• It appeared Yusei Kikuchi was back on track after ditching his cutter for a slider. In May, he posted a tidy 2.36 ERA and 1.05 WHIP, fanning 31 in 26.2 innings. June has not be nearly as kind with seven runs in 5.1 innings, including Wednesday's blowup, allowing three runs in just .2 innings, walking four. Maybe it's a trap, but I'm buying low.
  • After missing the first month, Josh Rojas is quietly having a solid season, clubbing his fourth homer on Wednesday, to go along with three steals. Add in multiple position eligibility and Rojas has sneaky value for the next four months.
  • Logan Gilbert continues to impress. After three innings, things appeared bleak with three runs allowed to the dangerous Astros lineup. Fast forward three frames and Gilbert recorded his fifth consecutive quality start. OK, perhaps a quality start is a flawed stat, especially when it comes with seven hits and three walks like yesterday, but Gilbert working at least six innings in the last five games is noteworthy, especially in today's landscape. Sure, Wednesday's QS is sketchy, but two games ago, he held the same Astros scoreless over seven frames, so the aggregate numbers for all quality starts is, indeed, quality.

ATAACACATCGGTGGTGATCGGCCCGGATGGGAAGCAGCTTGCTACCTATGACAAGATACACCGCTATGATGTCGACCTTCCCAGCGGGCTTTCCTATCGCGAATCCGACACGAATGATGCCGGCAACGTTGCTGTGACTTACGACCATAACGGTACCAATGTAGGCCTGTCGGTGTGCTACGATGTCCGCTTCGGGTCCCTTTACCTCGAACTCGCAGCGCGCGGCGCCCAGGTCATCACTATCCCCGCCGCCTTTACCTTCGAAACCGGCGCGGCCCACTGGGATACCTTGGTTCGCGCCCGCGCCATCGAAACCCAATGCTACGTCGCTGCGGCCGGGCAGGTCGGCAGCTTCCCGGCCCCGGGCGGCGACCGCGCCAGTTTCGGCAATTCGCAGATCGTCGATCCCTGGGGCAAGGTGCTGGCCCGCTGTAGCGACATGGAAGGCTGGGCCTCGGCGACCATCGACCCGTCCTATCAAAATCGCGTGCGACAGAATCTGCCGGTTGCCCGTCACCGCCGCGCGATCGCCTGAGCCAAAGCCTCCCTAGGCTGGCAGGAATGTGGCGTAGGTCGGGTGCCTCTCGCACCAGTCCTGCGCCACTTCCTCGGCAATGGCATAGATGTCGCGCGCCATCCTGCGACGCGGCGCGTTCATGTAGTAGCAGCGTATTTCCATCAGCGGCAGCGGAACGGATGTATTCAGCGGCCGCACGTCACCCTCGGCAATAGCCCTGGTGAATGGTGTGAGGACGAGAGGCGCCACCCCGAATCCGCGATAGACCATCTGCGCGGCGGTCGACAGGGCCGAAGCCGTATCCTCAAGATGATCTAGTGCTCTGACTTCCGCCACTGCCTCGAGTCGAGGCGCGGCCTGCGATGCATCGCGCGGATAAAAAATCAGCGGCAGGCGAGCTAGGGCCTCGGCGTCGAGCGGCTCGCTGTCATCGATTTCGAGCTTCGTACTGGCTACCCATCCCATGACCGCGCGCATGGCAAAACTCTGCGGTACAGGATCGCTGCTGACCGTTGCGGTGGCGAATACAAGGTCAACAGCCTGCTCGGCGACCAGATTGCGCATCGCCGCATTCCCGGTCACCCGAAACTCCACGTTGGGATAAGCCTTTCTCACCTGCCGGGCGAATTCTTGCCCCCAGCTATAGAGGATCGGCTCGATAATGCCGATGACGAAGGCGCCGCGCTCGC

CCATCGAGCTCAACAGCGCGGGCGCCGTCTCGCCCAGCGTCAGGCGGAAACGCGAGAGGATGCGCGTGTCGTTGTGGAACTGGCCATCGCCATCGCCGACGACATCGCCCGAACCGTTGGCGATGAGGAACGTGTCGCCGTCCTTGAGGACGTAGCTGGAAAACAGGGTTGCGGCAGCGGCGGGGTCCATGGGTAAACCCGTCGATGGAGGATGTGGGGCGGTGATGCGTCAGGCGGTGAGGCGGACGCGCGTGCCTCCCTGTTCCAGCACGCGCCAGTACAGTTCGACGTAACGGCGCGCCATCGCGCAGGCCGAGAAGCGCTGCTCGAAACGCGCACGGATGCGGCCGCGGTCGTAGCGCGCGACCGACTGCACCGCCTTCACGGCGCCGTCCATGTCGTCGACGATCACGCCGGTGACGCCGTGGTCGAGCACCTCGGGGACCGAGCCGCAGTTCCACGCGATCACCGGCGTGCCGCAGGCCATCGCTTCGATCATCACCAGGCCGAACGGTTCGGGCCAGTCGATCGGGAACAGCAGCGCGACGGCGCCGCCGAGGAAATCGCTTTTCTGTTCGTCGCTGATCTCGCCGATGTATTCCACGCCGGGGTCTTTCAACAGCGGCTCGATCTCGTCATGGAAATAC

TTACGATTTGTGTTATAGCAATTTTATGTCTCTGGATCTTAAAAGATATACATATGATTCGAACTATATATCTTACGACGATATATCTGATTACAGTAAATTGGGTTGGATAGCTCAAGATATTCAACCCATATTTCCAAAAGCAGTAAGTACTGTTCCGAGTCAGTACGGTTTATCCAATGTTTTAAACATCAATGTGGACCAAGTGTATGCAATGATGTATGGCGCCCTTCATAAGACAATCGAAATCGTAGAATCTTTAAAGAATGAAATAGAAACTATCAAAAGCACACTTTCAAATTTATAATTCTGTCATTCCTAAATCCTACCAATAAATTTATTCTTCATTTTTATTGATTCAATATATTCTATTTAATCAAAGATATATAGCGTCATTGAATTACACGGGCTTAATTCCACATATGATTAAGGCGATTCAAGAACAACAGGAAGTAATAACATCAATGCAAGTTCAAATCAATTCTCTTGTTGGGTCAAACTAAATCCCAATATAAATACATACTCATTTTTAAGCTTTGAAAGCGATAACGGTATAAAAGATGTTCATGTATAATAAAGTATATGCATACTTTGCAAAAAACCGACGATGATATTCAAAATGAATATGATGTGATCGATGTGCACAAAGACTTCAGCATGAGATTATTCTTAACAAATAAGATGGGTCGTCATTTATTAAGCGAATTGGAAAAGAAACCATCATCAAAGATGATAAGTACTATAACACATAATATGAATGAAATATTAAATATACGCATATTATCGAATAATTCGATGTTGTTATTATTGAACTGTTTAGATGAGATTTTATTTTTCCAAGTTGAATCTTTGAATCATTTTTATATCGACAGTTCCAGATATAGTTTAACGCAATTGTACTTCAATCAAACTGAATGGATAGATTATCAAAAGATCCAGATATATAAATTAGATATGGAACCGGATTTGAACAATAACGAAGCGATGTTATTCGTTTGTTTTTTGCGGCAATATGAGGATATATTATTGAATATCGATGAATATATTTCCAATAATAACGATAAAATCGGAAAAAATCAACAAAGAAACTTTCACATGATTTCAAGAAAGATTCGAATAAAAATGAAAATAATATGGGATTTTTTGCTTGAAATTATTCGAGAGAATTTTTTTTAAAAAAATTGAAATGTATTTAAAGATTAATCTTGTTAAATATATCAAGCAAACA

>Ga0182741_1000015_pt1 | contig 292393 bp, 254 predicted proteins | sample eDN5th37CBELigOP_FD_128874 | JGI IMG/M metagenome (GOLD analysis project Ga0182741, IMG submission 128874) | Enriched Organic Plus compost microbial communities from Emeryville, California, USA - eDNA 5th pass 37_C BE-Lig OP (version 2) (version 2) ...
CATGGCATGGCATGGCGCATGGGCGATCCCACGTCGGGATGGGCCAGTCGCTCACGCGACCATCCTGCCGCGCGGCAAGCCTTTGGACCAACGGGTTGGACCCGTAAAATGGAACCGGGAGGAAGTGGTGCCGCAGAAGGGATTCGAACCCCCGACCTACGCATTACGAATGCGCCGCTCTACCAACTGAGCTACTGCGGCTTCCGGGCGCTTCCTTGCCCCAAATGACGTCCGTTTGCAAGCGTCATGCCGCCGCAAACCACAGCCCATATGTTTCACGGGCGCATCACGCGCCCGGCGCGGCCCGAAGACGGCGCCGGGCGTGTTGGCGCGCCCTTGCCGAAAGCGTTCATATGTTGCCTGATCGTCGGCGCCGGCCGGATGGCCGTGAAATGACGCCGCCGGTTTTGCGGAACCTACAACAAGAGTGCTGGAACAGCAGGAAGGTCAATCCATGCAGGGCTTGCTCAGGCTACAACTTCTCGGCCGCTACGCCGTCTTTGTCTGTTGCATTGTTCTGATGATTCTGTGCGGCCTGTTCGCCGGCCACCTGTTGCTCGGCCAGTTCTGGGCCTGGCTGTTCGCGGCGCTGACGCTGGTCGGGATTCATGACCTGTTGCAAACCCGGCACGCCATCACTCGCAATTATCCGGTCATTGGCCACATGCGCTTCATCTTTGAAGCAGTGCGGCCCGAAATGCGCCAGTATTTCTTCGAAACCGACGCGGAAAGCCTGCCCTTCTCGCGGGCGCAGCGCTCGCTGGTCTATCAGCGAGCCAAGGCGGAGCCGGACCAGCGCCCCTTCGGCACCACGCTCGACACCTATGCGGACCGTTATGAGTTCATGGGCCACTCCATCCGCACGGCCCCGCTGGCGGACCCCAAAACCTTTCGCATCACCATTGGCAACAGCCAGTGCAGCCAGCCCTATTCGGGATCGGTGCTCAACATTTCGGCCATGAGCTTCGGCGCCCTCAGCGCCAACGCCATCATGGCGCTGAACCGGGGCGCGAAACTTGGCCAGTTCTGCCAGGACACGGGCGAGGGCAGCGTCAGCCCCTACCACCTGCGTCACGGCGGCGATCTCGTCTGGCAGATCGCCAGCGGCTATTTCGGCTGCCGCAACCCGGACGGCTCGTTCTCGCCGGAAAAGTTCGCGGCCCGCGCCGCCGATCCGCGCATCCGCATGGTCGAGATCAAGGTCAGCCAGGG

• Others have pointed this out, but now that Manuel Margot is getting regular playing time, he's fantasy worthy in all formats. He's not running (yet), but he's also not whiffing much and he's drawing walks.
  • Draymond Green is the guy everyone hates, unless he plays for your team in which case he's a king. Oh wait, wrong sport.
  • It's hard to imagine Will Smith (the catcher) being available, but he's been a bit unlucky this season. He was 2-for-4, including his seventh homer on Wednesday, with two hard outs (exit velocity exceeding 95 mph.)
  • Baseball is funny. The Yankees have owned the Twins, even in Minnesota. So of course, the Twins show Nestor Cortes Jr. is human after all. Byron Buxton's BABIP through June 2 was .200. It's been .556 for the last week.